PRINCETON — Gary and Julia Yaklich of Princeton have been horse enthusiasts for years. They clearly know the horse business, and they also know Rita Crundwell. The Yaklich couple have raised and shown their horses — many times in the same show ring as Crundwell.
Gary and Julia attended the recent auction of Crundwell’s horses and property in Dixon, hoping to buy at least one of Crundwell’s broodmares, however, the couple came home empty-handed. Gary chatted with the Bureau County Republican about his thoughts on the auction, the horses and the Crundwell situation. Following are the BCR’s questions and Gary’s answers:
BCR: How did you know Rita Crundwell?
Yaklich: I’ve probably known Rita since the early ‘80s. When you show horses, you come in contact with the same circle of people. When we showed more, we would show with/against her mostly in Illinois and Wisconsin. We attended her past production sales and visited the ranches over the years.
BCR: Why did you want a Crundwell horse?
Yaklich: Rita was able to develop one of the top broodmare bands in the country. She then either raised or bought studs that crossed well on these mares. She had about 200 mares and over 10 studs, so she would try different crosses to perfect the desired traits or abilities necessary to win at the highest level. Everyone was aware of the crosses that worked the best, so they were the ones most sought after by the horse show industry. This was the opportunity to capitalize on the proven breeding program and carry on what was started in Dixon. On Sunday and Monday, I bid on several of the mares in the sale, however, the bids on the mares I liked shot up past my limit.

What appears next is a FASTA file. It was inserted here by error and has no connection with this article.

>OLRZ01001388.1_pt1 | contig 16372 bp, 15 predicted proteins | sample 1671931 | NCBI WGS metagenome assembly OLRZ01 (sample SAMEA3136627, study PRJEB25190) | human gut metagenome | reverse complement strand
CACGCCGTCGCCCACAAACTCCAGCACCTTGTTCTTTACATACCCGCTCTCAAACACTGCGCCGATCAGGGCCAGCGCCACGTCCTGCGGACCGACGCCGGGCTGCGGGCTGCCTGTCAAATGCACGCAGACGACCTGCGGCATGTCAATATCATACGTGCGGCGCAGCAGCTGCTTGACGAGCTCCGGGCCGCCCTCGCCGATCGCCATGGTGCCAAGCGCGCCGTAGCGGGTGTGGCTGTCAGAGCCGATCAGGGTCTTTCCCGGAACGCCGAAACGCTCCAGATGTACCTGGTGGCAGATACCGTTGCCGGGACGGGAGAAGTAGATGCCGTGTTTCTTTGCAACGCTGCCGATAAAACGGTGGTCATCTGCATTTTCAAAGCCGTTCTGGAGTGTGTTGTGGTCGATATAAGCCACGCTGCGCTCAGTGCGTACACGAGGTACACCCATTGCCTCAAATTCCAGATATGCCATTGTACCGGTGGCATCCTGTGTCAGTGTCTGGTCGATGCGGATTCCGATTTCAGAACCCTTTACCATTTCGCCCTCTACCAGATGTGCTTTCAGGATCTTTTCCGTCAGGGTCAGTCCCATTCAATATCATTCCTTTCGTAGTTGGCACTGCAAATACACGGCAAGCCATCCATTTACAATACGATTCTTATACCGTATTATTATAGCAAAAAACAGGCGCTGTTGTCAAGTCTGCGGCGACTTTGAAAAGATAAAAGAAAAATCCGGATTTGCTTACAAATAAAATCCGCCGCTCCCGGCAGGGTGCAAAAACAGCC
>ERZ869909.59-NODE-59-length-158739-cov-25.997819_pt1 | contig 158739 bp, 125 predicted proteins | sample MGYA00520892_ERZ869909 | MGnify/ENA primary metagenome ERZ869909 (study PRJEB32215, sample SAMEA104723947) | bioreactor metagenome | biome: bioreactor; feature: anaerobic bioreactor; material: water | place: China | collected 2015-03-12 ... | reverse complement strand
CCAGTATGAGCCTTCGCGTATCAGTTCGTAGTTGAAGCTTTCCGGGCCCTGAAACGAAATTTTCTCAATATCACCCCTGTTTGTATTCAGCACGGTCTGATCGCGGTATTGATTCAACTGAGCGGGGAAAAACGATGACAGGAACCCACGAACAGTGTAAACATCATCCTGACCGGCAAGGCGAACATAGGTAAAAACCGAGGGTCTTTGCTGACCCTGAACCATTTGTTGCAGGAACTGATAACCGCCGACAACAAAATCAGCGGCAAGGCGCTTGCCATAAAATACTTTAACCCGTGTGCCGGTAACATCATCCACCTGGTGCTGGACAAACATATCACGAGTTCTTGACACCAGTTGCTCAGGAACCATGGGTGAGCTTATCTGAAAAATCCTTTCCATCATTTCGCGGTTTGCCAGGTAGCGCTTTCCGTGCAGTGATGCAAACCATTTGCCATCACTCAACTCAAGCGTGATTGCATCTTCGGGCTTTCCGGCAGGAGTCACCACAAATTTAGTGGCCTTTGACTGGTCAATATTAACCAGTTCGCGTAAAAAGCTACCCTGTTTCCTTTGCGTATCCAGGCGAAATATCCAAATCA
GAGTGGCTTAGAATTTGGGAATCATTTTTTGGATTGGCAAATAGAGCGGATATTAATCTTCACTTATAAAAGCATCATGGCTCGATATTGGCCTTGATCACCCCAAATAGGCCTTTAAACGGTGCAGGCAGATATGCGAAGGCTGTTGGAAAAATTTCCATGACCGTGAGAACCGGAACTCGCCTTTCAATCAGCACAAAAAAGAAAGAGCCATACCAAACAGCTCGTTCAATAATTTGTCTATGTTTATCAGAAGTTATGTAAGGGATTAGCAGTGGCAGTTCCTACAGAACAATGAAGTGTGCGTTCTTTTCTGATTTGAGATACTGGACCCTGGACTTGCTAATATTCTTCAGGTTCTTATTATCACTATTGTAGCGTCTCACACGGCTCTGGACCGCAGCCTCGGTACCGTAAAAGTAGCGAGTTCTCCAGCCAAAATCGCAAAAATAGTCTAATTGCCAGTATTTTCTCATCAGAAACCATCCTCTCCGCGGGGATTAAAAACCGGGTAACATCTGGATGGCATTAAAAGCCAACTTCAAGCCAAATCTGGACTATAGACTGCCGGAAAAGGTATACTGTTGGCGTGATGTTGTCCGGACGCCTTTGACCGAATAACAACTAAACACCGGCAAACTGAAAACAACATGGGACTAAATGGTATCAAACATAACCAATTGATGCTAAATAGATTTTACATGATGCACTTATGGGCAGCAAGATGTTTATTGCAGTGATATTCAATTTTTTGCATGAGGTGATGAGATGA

BCR: Did you think the prices were fair?
Yaklich: The top sellers were all horses that will have an impact on the quarter horse industry for decades. So, given their future in both the show ring and in breeding programs, the top sellers were definitely worth the money. There were also average horses that would be competitive on the local level, and this was reflected in the prices they brought. There were really only a few “off bred” horses in the sale, and they, of course, were on the low end of the price range. Actually there were horses sold suited for all levels of competition with sales prices to match.
By Questions compiled by Terri Simon and Barb Kromphardt – email@example.com
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